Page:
- Rental Car & Taxi – This is also not an every month purchase but sometimes I just need to use a taxi so I can account for it here.
These are just some examples you can use if you’re having a hard time starting out on your own. My best advice is when you do start personalizing your account make sure to look at the transactions first. See how Mint is automatically categorizing transactions. If you can keep your budgets the same as these categories it will save you time from going back and changing all the categories manually. For example, when I have a charge to Sephora I have to go to the “Transactions” tab and manually change that charge to the Beauty category. Or when I buy my lunch at Subway I have to change it from Fast Food to Restaurants.
The rest of the transactions that Mint doesn’t know how to categories or doesn’t have a budget to go under will go to the “Everything Else” budget. It’s a good idea to set a little extra money here for the unplanned or unknown.
I’ve only set one goal so far. I created the goal yesterday and it’s not fully set up yet. If you remember in my Budgeting 101 class I said I was working my way up to having 3 savings accounts; one for emergencies, one for large purchases like a house or car, and one for retirement. I’ve saved up enough for emergencies so now I’m working on my second savings account for large purchases. The way goals are tracked is by being linked to a bank account. I haven’t applied for a second savings account yet, but I was able to set everything else up.
I wanted to make this a goal so I could have a visual that told me how I was doing. I created the goal, said how much I wanted to put towards it each month and Mint calculated how long it would be until I reached my goal. It also gave an option to deposit more money into that account and showed me how much quicker I could achieve my goal. I like this feature because I don’t have to do all the math or risk my own mathematical mistakes. I can decide if I need the money by a certain time or if I can enter the amount I can afford, then Mint will figure out the rest for me.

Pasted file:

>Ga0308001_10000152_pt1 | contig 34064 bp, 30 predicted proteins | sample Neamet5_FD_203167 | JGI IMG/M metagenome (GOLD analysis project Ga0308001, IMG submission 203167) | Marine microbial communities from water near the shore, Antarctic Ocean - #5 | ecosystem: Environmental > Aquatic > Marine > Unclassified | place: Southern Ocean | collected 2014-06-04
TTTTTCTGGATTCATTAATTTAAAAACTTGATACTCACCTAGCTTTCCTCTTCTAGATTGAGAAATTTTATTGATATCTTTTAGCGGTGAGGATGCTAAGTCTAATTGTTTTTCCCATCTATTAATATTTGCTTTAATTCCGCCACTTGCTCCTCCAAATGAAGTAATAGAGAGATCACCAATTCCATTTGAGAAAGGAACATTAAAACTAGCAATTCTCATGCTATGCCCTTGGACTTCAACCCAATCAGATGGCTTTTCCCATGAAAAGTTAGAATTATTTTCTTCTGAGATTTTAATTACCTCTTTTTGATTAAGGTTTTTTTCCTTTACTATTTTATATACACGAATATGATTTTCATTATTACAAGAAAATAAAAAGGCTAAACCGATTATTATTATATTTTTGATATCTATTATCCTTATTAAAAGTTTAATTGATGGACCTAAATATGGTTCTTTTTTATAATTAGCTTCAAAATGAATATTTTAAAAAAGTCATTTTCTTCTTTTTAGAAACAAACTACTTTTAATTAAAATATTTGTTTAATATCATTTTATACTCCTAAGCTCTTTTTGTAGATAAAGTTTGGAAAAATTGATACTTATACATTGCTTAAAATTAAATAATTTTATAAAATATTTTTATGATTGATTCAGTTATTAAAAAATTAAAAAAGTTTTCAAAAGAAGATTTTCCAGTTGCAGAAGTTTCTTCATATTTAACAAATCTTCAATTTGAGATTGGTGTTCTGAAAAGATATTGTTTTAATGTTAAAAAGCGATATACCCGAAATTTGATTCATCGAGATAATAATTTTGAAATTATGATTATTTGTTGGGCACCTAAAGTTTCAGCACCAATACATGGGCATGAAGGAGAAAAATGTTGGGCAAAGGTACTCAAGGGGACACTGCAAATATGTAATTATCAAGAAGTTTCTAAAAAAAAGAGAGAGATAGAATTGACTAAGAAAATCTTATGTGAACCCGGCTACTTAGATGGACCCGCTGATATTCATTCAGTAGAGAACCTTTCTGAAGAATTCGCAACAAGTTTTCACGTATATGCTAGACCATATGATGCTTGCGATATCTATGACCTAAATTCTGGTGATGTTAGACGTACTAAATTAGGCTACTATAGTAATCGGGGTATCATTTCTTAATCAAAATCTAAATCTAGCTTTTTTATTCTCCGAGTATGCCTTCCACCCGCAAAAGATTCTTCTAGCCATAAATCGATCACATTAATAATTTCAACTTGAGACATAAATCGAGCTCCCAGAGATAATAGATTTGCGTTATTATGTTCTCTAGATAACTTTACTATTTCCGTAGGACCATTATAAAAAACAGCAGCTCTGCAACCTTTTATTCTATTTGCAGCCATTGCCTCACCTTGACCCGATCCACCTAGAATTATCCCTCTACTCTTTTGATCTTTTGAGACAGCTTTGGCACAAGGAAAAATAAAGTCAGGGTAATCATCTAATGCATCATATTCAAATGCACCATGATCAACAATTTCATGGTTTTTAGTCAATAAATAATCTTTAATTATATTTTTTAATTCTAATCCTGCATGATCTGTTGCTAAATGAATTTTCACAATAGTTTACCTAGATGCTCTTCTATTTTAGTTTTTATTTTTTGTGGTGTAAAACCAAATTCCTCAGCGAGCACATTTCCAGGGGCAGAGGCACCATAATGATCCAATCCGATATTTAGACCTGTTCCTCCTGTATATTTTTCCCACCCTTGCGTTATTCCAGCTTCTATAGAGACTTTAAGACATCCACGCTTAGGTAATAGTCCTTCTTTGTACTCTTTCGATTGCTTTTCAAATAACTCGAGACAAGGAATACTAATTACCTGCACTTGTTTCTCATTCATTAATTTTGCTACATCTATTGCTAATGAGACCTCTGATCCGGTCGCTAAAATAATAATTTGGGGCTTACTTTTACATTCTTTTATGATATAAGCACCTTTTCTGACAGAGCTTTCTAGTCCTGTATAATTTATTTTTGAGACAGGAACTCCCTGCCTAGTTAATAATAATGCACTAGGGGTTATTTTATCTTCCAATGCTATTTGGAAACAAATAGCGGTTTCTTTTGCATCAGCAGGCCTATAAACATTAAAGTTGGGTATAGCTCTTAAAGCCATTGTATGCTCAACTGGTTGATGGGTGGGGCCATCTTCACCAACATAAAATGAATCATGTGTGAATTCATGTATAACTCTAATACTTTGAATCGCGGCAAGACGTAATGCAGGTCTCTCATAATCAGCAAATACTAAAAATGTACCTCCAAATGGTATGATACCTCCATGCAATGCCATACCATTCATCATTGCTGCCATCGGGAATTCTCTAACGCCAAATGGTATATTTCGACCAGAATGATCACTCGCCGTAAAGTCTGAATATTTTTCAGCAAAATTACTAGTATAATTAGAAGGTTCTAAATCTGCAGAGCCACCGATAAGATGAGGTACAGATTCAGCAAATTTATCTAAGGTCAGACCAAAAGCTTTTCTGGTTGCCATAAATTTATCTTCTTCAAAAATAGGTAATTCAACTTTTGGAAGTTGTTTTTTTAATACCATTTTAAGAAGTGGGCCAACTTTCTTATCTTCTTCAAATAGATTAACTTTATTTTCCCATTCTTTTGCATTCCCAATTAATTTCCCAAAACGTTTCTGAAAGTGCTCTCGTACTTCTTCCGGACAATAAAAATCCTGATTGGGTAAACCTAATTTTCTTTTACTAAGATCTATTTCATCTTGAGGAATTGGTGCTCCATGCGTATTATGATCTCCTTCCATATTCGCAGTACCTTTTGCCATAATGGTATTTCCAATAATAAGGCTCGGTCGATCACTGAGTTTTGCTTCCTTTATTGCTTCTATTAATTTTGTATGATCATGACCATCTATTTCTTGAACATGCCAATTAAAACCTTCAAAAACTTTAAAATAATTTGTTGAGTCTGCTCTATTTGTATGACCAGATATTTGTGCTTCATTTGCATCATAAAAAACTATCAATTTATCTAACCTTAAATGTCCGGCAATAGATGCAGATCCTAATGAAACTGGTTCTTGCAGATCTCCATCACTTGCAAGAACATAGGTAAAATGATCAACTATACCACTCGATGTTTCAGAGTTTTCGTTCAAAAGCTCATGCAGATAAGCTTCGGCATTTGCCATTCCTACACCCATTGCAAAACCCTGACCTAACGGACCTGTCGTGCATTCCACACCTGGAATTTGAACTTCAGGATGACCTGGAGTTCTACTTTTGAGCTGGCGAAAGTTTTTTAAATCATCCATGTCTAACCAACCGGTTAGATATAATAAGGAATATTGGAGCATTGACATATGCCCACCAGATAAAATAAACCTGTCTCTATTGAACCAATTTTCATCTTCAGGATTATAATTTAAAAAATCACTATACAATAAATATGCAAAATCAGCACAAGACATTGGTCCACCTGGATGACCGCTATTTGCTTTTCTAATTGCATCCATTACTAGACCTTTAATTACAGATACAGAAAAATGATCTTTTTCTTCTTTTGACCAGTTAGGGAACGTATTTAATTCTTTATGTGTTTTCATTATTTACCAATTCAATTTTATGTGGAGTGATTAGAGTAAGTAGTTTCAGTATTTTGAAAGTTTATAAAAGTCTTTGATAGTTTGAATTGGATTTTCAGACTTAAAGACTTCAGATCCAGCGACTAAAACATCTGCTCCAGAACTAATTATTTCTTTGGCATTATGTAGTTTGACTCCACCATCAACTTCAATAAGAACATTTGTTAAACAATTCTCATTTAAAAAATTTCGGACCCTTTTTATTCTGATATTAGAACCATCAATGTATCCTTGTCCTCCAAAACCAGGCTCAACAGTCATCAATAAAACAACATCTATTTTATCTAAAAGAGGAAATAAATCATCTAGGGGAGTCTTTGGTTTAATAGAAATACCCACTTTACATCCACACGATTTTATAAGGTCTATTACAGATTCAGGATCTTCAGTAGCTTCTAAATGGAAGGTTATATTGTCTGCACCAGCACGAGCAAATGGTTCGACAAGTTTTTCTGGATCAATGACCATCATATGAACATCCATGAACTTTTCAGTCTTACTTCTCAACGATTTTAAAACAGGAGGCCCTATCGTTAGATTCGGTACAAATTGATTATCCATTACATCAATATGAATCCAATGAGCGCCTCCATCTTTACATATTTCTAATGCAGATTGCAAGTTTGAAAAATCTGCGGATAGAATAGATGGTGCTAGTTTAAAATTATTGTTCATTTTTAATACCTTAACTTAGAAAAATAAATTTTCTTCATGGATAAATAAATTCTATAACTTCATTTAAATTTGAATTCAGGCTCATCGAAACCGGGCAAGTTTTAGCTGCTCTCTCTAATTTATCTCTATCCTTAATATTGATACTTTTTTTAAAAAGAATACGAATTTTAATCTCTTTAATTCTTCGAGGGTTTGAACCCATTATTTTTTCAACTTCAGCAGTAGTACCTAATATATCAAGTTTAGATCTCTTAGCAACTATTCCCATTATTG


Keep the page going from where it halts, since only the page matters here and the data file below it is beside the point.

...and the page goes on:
The there are really only three dislikes I have about Mint.
- If I withdraw cash I don’t know where that money is going to specifically and I have to keep it lumped as a whole when accounting for it. There is an “Add a Transaction” button, but I haven’t played around with it yet.
- If I’m overspending in one budget because I know I’m not going to spend money else where I can’t show that on Mint. For example, if I’m not traveling this month and I have an event I want to go to my Concerts/Events budget will be red, saying that I’m over budget, but my Bus/Train Tickets and Rental Car & Taxi will be empty. I wish I could divide the money between the two accounts.
- In order to keep track of a goal I need a new bank account. If I wanted to make my adventure fund a goal, for example, I couldn’t keep track of it in one of my checking accounts, I’d have to set up a completely new account. Otherwise it would charge the other money in the same account towards that goal. It is for this reason I use envelopes and have that system on a budget instead of a goal.
Overall I like Mint.com because I can look at my finances anywhere at anytime, it does that math automatically, it emails me notifications and gives a good visual on how I’m doing. It is a great way to at least get started and really see where your money goes at any time. For this reason I will continue to stick with Mint.com, but I will also have to do some work myself to properly mange my money on all accounts.